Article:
The sinking fortunes of the Affordable Care Act, or Obamacare, have emerged as a last gust of wind on the backs of struggling Republican Senate candidates and Donald J. Trump, the party's nominee, less than two weeks before Election Day.
The question remains: Will it be enough?
One week before this year's enrollment for Obamacare came the Obama administration's announcement that the average premium exchange would soar 25 percent next year for users of the president's signature legislation.
With Obamacare already highly unpopular with middle-class voters who have felt the biggest pinch, the latest news gives GOP congressional candidates and Trump a window to remind voters of the perils and partisanship of the law.
The key for the GOP is while the costs might not impact every voter, they are a reminder of what an overreaching government can do to consumers.
They are also a reminder for the GOP to outline what a new Democratic super-majority could do to their pocketbooks with other big legislative policy pushes like climate change or cap and trade.
If they are wise, congressional candidates – as well as the nominee – should adopt House Speaker Paul Ryan's consistent push of not only being against Obamacare and calling for its repeal, but reminding voters the House has consistently offered replacement proposals that would lower premiums by providing consumers with a wider choice of health-plan options.
Ryan said Tuesday the Republicans do want to get rid of Obamacare but have a replacement ready that would offer "real, patient-centered solutions that fit your needs and your budget."
"The president recently compared Obamacare to a Samsung Galaxy Note 7," Ryan said in a statement. "He's right: This disastrous law is blowing up. But at least you can return the phone."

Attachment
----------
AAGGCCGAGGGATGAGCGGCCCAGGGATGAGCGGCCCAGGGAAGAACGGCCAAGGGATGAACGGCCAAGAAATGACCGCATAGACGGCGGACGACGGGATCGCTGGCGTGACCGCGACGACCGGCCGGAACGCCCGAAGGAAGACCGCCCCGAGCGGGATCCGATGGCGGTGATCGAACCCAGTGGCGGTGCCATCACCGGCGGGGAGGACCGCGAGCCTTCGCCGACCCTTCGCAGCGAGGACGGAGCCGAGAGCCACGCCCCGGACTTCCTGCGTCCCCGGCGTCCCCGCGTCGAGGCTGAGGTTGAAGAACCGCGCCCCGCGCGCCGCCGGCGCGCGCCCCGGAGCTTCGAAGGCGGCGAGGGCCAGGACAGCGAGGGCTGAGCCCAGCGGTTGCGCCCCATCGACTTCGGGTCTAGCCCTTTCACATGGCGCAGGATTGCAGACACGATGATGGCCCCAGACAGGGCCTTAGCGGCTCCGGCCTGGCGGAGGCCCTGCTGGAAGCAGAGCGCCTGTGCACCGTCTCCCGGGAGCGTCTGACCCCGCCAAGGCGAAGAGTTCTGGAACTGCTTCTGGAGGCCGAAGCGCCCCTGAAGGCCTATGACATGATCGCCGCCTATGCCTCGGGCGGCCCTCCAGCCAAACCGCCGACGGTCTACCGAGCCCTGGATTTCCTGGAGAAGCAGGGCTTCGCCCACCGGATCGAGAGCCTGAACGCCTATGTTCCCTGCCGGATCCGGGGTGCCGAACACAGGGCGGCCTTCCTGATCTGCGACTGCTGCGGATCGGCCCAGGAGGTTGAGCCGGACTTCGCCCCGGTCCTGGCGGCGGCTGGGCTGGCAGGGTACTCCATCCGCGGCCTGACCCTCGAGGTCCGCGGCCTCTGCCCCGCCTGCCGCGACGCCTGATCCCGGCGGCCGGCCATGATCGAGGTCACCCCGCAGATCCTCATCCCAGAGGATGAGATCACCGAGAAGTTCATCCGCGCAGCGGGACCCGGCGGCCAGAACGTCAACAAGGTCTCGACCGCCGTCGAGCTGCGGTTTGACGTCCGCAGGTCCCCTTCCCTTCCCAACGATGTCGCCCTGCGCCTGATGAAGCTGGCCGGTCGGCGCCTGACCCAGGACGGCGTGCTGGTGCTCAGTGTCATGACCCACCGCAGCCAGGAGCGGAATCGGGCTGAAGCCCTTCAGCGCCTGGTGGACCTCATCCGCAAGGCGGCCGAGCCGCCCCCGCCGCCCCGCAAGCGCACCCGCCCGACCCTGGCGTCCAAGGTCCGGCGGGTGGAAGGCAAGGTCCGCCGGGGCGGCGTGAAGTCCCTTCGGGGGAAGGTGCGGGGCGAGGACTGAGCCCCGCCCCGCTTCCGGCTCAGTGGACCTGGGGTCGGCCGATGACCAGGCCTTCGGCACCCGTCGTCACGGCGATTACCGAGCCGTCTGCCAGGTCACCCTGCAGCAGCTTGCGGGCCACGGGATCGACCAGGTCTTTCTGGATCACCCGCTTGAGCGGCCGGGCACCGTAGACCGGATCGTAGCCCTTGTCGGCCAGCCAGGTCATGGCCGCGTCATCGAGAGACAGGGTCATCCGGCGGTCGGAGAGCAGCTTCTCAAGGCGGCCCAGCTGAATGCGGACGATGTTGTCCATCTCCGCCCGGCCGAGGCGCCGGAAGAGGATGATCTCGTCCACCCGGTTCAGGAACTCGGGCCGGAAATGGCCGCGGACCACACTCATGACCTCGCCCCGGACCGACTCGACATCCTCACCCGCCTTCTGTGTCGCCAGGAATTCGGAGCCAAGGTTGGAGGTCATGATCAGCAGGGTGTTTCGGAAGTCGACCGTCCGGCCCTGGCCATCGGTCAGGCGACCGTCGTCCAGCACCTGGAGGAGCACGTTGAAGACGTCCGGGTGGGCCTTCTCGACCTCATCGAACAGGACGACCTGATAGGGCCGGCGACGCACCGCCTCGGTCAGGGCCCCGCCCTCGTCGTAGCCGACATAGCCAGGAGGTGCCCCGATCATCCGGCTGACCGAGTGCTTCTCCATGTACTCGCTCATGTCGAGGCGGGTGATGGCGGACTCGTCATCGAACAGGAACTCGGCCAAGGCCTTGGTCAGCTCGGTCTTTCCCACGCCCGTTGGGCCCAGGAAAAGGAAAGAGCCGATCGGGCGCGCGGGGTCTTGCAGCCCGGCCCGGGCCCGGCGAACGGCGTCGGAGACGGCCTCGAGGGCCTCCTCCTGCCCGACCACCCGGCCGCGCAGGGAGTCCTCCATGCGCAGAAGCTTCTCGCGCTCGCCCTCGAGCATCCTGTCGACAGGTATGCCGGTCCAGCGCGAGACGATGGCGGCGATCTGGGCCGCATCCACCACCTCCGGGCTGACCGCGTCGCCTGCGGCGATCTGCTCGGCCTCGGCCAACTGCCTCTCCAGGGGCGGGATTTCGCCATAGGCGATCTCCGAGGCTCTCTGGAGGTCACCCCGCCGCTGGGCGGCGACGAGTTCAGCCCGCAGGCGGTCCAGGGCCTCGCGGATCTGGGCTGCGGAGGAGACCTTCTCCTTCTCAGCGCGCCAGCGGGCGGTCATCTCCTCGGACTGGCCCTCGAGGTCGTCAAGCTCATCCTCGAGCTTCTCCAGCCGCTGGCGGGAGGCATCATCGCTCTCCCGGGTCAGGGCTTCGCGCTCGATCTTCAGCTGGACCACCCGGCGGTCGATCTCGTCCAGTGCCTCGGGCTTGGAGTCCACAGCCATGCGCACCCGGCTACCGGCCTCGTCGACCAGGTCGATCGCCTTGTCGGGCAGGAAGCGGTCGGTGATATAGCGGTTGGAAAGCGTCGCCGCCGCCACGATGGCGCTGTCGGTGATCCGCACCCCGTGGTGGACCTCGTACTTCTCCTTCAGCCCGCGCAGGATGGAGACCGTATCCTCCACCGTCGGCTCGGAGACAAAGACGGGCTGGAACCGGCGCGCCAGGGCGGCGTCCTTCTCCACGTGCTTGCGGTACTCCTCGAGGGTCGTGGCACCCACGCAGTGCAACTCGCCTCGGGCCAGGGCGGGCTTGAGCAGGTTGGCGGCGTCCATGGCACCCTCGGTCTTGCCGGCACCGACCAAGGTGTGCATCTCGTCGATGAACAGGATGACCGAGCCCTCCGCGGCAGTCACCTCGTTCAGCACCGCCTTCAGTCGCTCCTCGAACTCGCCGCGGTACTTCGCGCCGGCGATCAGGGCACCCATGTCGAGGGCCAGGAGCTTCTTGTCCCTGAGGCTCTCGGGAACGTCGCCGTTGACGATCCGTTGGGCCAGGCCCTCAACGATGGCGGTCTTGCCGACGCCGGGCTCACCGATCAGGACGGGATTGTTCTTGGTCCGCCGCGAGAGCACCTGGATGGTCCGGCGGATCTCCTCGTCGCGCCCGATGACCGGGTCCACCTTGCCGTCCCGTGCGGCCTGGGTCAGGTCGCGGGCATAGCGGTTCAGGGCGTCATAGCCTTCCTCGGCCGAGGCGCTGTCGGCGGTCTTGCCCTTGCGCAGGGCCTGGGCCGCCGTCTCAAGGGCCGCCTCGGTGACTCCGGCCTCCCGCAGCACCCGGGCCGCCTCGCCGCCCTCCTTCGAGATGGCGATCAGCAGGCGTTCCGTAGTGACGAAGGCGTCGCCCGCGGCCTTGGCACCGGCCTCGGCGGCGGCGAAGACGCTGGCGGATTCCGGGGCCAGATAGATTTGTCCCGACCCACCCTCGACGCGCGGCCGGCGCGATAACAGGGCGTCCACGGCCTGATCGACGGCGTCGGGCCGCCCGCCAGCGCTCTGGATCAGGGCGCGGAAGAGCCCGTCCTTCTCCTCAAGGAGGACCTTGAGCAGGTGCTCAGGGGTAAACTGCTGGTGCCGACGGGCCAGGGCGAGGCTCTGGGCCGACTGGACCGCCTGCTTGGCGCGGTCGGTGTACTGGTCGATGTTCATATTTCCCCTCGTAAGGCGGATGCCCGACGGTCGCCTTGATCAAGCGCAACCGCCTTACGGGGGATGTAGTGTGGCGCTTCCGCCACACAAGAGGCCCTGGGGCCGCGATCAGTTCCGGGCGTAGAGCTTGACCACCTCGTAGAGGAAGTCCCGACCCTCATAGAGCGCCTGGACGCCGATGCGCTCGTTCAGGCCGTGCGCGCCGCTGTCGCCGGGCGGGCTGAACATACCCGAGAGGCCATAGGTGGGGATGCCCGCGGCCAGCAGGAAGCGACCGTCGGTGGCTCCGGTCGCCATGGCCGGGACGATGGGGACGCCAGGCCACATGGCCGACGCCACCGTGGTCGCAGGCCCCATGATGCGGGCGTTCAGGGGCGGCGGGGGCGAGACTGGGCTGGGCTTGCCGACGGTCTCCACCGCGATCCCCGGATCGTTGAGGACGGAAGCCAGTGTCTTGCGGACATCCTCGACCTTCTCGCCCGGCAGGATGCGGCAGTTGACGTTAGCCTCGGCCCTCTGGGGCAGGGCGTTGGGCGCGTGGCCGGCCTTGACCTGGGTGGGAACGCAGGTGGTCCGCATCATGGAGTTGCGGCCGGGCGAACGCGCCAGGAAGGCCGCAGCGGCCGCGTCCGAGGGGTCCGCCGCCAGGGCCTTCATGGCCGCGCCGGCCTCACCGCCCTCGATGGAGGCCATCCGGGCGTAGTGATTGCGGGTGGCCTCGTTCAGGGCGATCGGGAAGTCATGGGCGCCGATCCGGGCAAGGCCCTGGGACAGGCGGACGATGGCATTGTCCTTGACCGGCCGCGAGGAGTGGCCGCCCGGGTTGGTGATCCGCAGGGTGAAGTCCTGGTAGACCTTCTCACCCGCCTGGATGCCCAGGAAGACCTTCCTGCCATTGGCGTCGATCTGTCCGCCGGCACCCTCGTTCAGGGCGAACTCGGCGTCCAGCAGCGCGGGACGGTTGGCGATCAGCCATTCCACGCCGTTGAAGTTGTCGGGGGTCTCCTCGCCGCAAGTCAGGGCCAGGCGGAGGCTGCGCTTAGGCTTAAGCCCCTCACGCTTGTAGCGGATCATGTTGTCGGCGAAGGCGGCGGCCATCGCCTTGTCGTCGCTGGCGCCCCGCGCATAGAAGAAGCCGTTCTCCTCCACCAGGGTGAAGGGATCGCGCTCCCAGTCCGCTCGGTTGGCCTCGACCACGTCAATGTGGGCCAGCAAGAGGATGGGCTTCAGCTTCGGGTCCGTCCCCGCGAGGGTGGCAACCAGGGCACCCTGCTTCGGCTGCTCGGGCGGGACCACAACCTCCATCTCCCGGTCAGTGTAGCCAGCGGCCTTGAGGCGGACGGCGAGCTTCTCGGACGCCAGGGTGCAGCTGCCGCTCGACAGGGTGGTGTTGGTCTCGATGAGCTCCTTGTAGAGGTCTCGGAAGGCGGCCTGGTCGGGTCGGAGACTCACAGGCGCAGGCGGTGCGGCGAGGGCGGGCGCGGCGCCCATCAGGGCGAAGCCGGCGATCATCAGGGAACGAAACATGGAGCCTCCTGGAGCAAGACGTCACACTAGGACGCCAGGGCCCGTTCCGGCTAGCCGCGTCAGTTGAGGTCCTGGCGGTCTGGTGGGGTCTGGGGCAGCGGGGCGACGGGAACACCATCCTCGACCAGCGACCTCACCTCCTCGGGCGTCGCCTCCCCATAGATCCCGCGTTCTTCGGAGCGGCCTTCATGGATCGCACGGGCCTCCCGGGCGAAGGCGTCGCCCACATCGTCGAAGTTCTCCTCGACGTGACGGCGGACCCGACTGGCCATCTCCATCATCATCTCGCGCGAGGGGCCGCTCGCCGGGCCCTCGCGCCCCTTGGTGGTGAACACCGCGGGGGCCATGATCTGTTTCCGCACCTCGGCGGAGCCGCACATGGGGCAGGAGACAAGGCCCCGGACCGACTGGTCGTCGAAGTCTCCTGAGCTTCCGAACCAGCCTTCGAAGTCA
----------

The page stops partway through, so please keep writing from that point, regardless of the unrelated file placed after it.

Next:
The Democrats are arguing above the bad news that is hitting folks' pocketbooks. Democratic National Committee woman chair Donna Brazile wrote in a statement:
"Trump's latest claim that the Affordable Care Act is 'blowing up' is as unfounded as his claim that he's 'winning the election.'"
Clinton has taken a different approach using the faithful scare tactic to keep voters on her side; she admitted Wednesday that costs are skyrocketing but told a Florida radio station that repealing Obamacare would make it even scarier.
"If you think costs have gone up with the recent weeks, it will just skyrocket as the insurance companies will be in charge again," Clinton said.
Middle-class consumers, especially small business owners and their employees, have long been the hardest hit with the exchanges, but they also crippled many of the health-insurance companies offering policies through the public exchanges. In short, they are losing money.
To date, United Healthcare, Aetna and Humana are no longer part of most of the exchanges; those that are still in the exchange expect to spike their prices beginning next year.
The key closing argument for House and Senate Republicans should be a reminder of what can happen when any party holds a super-majority in Washington. Obamacare was put in place because Obama and the Democrats held both chambers in Congress when the law was passed.
Salena Zito covers national politics for Newsmax.
© 2021 Newsmax. All rights reserved.